Despite the procurement of 24 body cameras by the Sarasota Police Department, the recording devices will not be worn by officers pending a lawsuit and proposed legislation in both houses of the Florida Legislature.
A civil rights activist, supported by the American Civil Liberties Union, is suing the city over the cost of a public records request for 84 hours of police video taken during the cameras’ test program. SPD gave a price of $18,000 for compilation, review, and redaction of the videos per F.S.S. 119, the Florida Public Records law. The ACLU contends it is an excessive charge.
SPD Chief Bernadette Di Pino has also put the cameras on hold because of two bills presently working their way through Florida House of Representatives and Senate committees.
Synopsis of HB 57:
Sponsored by House Rep. Shevrin Jones, D-West Park.
“Law Enforcement Officer Body Cameras: Requires law enforcement agency that permits its officers to wear body cameras to establish policies & procedures addressing proper use, maintenance, & storage of body cameras & data recorded by body cameras; requires such policies & procedures to include specified information; requires such law enforcement agency to ensure that specified personnel are trained; requires that data recorded by body cameras be retained in accordance with specified requirements; requires periodic review of agency body camera practices to ensure conformity with policies & procedures. Effective Date: January 1, 2016”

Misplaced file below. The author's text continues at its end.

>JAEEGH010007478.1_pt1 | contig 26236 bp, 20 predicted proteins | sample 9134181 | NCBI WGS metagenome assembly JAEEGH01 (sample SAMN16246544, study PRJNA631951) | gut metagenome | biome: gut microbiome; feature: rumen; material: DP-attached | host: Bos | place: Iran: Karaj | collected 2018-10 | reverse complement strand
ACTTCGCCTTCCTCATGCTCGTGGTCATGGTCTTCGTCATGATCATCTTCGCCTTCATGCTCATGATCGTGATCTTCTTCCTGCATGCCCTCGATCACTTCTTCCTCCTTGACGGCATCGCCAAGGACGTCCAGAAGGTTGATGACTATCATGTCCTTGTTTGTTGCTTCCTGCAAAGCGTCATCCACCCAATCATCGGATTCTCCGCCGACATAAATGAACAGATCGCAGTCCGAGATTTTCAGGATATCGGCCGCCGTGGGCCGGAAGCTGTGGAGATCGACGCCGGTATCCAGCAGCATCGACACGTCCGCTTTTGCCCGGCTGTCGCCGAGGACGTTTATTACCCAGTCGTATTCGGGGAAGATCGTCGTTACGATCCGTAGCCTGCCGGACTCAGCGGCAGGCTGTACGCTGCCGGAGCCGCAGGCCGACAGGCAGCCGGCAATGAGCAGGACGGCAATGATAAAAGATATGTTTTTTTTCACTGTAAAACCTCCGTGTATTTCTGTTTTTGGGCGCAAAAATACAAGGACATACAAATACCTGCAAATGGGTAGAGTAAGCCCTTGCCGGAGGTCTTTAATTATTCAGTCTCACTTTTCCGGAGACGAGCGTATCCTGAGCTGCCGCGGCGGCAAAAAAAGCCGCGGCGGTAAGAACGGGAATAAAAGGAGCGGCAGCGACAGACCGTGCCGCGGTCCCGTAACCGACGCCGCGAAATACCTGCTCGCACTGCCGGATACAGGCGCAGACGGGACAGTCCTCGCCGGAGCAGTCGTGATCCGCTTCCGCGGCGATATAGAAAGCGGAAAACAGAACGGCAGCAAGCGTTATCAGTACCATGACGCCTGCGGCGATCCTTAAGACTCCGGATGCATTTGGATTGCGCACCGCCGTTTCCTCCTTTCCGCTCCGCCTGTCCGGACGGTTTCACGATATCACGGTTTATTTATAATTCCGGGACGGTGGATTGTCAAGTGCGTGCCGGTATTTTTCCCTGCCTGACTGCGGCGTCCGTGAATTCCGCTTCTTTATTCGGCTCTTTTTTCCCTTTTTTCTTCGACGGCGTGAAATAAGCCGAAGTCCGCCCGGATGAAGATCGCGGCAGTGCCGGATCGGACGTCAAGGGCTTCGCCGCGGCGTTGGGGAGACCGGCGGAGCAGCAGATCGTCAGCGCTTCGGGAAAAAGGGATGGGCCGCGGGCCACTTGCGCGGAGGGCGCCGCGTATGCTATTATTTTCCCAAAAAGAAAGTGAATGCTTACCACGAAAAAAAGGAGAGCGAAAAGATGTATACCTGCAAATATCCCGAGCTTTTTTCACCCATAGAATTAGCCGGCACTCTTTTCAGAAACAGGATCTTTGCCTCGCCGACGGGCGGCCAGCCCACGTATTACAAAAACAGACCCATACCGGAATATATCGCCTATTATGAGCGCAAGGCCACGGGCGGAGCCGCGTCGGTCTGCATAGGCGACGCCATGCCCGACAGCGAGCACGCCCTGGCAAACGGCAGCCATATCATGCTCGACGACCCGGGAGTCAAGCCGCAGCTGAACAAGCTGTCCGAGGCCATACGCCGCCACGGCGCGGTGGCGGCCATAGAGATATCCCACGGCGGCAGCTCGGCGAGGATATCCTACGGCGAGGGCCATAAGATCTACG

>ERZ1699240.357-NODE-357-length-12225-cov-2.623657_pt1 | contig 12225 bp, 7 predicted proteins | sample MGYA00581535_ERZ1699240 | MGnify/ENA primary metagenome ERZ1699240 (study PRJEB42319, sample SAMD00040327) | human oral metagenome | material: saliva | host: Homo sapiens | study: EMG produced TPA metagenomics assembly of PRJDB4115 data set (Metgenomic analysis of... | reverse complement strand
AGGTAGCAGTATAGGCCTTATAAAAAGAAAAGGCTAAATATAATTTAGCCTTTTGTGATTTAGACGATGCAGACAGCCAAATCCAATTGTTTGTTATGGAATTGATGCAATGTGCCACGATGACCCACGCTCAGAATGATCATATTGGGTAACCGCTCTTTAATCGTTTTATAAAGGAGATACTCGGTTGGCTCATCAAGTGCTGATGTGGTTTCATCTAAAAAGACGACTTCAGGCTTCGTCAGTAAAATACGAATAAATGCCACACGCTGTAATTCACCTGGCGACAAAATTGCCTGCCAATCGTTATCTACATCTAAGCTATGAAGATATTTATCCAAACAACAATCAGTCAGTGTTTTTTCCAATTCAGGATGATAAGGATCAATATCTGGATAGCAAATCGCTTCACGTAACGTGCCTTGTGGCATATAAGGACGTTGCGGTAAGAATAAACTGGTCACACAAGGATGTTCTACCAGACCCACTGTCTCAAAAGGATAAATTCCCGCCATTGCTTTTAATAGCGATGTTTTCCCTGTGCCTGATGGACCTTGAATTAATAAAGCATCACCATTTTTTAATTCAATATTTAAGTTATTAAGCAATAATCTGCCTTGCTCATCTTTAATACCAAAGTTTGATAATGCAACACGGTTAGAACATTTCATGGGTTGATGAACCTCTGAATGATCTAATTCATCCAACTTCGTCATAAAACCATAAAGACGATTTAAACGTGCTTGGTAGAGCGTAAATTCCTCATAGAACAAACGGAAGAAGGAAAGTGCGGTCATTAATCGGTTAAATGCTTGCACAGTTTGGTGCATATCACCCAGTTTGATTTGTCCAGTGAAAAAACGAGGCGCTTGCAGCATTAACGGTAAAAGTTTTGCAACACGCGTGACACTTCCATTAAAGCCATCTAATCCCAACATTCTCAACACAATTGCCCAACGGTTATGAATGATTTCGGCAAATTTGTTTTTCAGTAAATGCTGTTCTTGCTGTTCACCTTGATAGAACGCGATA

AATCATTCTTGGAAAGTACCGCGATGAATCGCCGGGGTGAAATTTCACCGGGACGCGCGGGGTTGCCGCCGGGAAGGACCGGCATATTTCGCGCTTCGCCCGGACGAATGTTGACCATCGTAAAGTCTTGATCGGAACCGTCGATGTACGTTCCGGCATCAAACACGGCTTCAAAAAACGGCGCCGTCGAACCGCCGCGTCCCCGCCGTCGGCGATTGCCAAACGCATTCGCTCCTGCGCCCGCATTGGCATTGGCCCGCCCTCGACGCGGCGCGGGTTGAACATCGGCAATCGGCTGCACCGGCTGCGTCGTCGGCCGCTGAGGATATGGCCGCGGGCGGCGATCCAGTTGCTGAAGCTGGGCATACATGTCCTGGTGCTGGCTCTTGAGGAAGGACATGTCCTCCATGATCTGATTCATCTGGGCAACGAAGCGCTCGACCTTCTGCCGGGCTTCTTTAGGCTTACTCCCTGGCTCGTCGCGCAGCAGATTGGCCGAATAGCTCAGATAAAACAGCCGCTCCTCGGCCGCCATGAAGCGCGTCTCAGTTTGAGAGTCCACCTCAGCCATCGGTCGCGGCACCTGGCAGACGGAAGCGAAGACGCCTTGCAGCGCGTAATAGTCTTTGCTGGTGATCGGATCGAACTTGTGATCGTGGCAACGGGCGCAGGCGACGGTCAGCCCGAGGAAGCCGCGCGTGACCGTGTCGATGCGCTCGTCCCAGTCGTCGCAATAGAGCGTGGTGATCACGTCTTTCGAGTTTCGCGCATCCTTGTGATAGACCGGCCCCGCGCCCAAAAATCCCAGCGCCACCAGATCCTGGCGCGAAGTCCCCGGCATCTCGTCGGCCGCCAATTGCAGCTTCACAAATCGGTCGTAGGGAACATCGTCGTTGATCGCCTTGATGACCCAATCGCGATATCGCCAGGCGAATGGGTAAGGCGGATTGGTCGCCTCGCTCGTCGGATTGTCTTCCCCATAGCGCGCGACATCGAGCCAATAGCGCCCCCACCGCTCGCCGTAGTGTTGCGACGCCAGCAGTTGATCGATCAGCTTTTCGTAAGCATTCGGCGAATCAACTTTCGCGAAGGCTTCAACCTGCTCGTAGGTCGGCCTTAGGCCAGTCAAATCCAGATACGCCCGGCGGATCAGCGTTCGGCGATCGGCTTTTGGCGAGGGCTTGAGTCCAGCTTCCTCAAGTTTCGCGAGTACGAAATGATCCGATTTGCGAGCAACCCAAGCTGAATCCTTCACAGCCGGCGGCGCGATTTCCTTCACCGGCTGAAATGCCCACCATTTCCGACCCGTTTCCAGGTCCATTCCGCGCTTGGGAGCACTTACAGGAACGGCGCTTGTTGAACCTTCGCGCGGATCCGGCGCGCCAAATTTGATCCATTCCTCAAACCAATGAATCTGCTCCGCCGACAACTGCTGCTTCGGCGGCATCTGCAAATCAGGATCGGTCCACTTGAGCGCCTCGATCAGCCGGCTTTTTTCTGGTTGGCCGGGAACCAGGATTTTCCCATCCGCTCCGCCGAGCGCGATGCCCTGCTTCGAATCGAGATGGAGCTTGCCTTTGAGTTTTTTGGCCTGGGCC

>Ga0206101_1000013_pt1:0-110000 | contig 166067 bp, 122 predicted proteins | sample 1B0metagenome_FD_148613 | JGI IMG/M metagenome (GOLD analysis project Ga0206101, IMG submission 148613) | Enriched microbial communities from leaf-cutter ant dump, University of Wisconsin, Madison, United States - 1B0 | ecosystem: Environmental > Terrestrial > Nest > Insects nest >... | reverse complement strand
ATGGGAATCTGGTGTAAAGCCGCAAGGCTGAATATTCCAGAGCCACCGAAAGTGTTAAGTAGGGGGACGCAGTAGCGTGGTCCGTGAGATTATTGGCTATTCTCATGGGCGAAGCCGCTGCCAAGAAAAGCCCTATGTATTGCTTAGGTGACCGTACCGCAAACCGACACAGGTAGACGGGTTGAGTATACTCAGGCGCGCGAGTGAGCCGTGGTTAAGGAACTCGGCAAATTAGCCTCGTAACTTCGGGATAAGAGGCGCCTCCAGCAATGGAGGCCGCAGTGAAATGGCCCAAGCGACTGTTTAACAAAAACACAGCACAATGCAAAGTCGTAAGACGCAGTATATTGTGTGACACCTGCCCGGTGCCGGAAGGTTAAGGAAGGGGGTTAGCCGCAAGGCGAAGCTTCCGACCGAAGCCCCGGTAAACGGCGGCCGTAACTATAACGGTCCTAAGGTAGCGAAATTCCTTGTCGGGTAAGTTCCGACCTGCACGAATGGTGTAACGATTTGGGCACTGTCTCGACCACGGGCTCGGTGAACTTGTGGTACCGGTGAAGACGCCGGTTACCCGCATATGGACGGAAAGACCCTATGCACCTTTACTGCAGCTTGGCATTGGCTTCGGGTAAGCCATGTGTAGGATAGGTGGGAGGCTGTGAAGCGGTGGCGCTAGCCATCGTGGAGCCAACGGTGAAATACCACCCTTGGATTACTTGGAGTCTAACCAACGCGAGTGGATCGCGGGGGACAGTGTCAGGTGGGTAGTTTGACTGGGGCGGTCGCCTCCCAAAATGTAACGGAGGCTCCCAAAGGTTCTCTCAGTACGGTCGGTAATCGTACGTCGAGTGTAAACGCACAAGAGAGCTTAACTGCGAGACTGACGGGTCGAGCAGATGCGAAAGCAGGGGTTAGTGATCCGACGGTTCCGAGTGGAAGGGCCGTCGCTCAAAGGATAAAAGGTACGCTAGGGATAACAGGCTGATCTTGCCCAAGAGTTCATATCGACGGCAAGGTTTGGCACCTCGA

Following a meeting with the Florida PBA, Jones said he will add an amendment to have cameras activated only during police activities.
Synopsis of SB 248:
Co-Sponsored by Sen. Christopher L. Smith, D-Broward Co. and Sen. Geraldine F. Thompson, D-Orange Co.
“Public Records/Audio or Video Recording Made by a Law Enforcement Officer; Providing an exemption from public record requirements for an audio or video recording made by a law enforcement officer in the course of the officer performing his or her official duties and responsibilities, if the recording is taken within certain locations, shows a minor inside a school or on school property, or shows a child younger than 14 years of age at any location; authorizing the law enforcement agency with custody over the recording to disclose the recording to another law enforcement agency in furtherance of that agency’s official duties and responsibilities, etc. Effective Date: 7/1/2015”
There are many contentious issues surrounding the capture of video during an officer’s shift. Where and when does a citizen have an expectation of privacy? Should a crime victim or witness expect to see themselves on YouTube against their wishes? Where and when can an officer have any privacy on the job?
What is a reasonable price for a government agency to exact for providing video under public records requests? SPD quoted a cost of 458 billable hours to review the 84 hours of actual video, plus five dollars per DVD. The lawsuit may or may not settle this issue.
Perhaps Sarasota County Sheriff Tom Knight was right in delaying his decision about the purchase, policy, and implementation of body cameras at his agency until these basic questions are answered.
Photo: TASER International